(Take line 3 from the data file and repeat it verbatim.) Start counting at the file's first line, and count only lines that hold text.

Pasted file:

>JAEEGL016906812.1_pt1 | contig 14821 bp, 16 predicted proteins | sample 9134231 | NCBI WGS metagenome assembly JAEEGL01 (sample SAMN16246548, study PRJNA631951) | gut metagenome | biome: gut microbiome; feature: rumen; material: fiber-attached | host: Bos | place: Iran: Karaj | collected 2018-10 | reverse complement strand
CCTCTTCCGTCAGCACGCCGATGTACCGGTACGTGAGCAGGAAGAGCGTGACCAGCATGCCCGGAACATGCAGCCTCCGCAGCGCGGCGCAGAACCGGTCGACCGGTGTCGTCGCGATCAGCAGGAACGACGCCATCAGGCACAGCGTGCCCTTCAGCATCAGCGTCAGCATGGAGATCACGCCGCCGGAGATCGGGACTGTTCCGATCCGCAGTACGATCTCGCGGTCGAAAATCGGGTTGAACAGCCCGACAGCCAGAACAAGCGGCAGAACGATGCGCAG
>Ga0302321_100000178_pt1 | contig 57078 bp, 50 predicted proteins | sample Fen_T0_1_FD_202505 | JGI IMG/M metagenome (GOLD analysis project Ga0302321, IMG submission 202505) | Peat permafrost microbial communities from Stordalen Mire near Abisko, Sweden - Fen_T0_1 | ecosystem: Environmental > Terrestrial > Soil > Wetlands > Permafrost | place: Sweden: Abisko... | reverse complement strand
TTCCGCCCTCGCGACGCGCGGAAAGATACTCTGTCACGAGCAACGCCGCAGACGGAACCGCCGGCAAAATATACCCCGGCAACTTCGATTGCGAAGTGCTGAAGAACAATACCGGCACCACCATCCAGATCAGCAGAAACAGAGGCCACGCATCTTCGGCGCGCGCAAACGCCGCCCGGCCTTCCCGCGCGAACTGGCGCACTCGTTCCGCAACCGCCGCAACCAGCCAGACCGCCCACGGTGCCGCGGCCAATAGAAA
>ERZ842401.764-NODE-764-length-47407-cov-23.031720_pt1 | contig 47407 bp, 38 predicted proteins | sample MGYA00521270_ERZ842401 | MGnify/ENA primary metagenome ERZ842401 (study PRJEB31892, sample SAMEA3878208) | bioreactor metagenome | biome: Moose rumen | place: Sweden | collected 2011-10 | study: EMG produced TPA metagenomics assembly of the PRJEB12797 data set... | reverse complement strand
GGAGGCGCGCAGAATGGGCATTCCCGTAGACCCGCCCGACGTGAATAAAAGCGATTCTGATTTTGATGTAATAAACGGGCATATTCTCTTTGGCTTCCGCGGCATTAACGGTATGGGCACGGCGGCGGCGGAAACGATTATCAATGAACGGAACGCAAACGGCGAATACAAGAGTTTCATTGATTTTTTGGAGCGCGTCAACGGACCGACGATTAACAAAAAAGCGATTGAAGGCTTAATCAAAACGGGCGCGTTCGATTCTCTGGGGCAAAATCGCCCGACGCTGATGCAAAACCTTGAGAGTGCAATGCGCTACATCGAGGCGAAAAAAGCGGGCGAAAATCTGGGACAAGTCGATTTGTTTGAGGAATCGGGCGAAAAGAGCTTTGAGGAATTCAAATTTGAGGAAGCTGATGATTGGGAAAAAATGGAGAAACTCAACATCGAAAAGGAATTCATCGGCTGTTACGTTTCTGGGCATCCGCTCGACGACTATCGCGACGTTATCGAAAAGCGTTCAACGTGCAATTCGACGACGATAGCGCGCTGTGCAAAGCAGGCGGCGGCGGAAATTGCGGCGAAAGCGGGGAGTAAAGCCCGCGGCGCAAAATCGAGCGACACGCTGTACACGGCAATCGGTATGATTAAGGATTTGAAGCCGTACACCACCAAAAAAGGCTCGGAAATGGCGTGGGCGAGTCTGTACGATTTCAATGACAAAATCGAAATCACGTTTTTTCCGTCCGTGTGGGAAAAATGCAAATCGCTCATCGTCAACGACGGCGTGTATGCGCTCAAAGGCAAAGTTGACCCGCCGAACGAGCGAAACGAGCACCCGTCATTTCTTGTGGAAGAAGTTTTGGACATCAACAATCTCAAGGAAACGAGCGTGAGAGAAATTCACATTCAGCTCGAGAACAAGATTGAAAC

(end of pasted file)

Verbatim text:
>Ga0302321_100000178_pt1 | contig 57078 bp, 50 predicted proteins | sample Fen_T0_1_FD_202505 | JGI IMG/M metagenome (GOLD analysis project Ga0302321, IMG submission 202505) | Peat permafrost microbial communities from Stordalen Mire near Abisko, Sweden - Fen_T0_1 | ecosystem: Environmental > Terrestrial > Soil > Wetlands > Permafrost | place: Sweden: Abisko... | reverse complement strand